A man lay Dying. The world vanished from his sight, and he was left alone with the question, Whither art thou going?—that question filling him with fear and trembling.
He lay writhing on his bed of agony, when suddenly he beheld ten shapes closing him in, cold and pitiless—God's holy commandments. And one after another they lifted up their voice. The first saying, Unhappy man, how many gods hast thou allowed to enter into thy sinful heart? The second, How many idols hast thou set up in His stead? The third, How often hast thou taken the name of the Lord thy God in vain? The fourth, How hast thou kept the Sabbath day and caused others to keep it? The fifth, How hast thou honoured thy father and mother, and those that were set in authority over thee? The sixth, How hast thou acted by thy brother, doing unto him as thou wouldst he should do unto thee? And on they went, the ten of them, each with the voice of judgment, confounding his soul.
And the dying man, anguished and hopeless, had not a word to say. He felt convicted and knew he was lost. At last, he cried despairingly, I know I have sinned, but can you not leave me to die in peace?
And they made answer, We cannot leave thee unless One will take our place, to whom you shall yield yourself body and soul to all eternity, abiding by His judgment. Will you do that?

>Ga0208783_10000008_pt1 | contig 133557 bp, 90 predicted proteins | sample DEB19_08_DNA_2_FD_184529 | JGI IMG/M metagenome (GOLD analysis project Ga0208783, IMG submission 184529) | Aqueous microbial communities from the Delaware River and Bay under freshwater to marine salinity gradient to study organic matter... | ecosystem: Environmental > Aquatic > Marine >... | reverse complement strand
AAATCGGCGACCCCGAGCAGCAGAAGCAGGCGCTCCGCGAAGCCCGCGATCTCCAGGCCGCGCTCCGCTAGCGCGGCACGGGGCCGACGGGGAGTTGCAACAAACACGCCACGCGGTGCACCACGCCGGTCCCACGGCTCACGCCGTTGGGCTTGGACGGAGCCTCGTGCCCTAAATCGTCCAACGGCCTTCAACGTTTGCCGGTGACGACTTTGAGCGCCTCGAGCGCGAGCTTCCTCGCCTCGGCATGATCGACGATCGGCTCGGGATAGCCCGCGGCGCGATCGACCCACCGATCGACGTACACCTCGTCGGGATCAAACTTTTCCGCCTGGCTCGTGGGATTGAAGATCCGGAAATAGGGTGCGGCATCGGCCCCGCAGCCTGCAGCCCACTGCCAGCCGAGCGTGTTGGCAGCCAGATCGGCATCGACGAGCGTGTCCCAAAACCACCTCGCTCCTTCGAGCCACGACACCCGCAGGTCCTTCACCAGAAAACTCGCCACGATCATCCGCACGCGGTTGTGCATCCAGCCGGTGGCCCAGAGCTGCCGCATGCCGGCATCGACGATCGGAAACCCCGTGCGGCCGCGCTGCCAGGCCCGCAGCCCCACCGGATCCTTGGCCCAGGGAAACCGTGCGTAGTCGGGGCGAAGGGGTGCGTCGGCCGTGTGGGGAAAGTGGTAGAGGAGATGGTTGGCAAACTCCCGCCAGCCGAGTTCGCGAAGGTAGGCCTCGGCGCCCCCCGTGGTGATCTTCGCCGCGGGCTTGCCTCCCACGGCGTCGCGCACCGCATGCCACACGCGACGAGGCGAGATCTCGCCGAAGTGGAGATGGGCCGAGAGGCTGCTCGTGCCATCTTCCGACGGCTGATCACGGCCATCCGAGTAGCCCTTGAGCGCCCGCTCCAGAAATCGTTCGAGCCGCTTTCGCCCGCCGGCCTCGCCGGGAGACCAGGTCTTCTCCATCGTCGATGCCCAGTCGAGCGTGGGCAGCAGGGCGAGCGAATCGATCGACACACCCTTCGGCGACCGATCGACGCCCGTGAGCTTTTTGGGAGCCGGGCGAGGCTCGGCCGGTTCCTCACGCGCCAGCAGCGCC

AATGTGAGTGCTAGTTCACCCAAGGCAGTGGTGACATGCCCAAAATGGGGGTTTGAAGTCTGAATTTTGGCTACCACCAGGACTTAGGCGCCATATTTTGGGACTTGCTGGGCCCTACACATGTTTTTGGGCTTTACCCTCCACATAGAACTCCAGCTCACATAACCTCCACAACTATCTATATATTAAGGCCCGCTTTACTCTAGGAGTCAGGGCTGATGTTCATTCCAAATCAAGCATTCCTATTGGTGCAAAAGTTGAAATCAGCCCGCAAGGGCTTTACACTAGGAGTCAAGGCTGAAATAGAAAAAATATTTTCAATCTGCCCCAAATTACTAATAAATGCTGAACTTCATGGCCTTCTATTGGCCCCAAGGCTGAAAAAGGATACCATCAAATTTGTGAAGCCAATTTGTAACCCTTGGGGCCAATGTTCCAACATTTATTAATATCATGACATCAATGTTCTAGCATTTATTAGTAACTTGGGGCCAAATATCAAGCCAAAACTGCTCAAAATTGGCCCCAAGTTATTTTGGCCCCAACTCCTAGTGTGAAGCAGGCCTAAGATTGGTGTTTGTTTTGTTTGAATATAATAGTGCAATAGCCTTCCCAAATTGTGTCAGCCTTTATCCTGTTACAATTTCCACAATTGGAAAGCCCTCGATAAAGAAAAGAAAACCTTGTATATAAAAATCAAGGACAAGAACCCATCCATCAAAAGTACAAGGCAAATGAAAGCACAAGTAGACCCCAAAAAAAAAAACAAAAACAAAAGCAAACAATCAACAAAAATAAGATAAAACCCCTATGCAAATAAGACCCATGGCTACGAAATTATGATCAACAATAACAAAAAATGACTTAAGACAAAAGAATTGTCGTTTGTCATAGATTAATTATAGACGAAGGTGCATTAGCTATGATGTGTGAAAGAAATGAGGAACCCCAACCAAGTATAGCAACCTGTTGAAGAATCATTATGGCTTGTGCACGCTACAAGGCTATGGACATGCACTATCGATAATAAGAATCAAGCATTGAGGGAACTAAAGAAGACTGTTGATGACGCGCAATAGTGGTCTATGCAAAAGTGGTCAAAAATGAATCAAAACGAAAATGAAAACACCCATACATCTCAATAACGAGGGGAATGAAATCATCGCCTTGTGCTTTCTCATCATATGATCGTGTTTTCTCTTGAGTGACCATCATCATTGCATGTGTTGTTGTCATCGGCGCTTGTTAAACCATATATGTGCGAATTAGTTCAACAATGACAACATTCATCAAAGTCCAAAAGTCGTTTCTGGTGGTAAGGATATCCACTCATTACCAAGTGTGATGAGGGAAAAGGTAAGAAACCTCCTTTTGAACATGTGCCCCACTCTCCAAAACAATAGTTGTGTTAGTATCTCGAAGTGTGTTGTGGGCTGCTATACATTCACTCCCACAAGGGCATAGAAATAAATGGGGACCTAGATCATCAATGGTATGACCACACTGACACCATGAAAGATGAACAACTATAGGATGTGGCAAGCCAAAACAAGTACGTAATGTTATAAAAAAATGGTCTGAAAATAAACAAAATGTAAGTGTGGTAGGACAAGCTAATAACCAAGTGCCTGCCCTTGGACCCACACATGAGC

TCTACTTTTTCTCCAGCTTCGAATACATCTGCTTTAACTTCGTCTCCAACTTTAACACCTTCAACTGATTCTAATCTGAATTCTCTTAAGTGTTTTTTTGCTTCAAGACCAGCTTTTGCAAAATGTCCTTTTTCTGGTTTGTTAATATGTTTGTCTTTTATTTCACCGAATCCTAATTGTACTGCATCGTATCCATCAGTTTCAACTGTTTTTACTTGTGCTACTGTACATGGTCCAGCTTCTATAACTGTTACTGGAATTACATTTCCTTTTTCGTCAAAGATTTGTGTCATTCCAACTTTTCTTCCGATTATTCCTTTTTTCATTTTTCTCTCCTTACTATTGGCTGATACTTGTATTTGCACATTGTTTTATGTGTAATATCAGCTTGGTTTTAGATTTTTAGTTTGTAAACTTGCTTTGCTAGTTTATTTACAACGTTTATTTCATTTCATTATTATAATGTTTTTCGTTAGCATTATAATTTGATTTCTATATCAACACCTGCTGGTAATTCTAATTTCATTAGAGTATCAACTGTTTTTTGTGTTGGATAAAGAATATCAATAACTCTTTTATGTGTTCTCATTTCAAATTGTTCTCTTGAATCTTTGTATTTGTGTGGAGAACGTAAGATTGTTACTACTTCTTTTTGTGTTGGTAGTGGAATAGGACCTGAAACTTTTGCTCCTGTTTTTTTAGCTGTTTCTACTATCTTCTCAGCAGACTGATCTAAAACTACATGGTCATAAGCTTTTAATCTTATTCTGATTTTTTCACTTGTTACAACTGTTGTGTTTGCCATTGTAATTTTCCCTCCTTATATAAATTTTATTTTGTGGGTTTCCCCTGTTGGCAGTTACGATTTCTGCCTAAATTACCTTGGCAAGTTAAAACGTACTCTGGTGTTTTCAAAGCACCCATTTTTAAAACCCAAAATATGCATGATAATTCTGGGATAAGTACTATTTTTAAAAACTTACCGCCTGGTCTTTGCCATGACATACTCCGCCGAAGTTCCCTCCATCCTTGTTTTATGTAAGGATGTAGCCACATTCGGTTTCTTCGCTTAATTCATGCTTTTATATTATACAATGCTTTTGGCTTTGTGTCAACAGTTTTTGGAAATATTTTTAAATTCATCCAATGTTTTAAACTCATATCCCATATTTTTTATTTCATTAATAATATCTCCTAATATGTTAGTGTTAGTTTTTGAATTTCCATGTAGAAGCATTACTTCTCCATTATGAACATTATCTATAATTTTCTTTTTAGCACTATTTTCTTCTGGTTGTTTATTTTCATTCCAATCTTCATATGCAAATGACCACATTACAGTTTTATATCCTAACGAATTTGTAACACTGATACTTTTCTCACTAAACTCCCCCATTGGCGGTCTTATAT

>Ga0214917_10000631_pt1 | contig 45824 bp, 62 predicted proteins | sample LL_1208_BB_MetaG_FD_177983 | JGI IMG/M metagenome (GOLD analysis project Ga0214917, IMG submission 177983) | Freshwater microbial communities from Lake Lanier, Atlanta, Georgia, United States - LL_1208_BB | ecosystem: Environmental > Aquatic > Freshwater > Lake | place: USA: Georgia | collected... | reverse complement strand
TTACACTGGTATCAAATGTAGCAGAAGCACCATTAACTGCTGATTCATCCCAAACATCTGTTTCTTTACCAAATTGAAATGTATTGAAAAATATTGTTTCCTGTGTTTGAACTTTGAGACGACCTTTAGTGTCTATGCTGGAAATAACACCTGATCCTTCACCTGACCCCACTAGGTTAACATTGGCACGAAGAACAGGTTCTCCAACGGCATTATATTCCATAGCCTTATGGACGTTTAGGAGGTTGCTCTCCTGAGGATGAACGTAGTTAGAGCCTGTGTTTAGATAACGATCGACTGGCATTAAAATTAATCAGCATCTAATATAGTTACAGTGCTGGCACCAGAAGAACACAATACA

The sick man considered; he was afraid of the One even, and his heart, beating feebly, shook with fear. Yet at last, he said, I would rather have the One judge me since I cannot answer you ten.
And behold at his word the dread accusers vanished, and there appeared in their stead One, holy and compassionate, just and forgiving. And the dying sinner looked to Him. Death had a hold of him already, but he felt the breath of life. He remembered all at once what in far-off days he had heard of One dying for many, recalling the holy lessons of his childhood at his mother's knee, when she told him of the Lord that is mighty to save. He had forgotten it, living a life of folly and of sin; but it was coming back to him even now. And looking again, behold he knew Him that stood by his side.
And faith gathered strength, a smile of blessed trust lighting up his face; and with dying lips, he cried—Let me be thine. Lord—thine only—now and forever! Have mercy on me, O Christ, and redeem my spirit!
He sank in death, but peace had been given him.
Letters from Hell, L. W. J. S., Richard Bentley & Son, London, 1889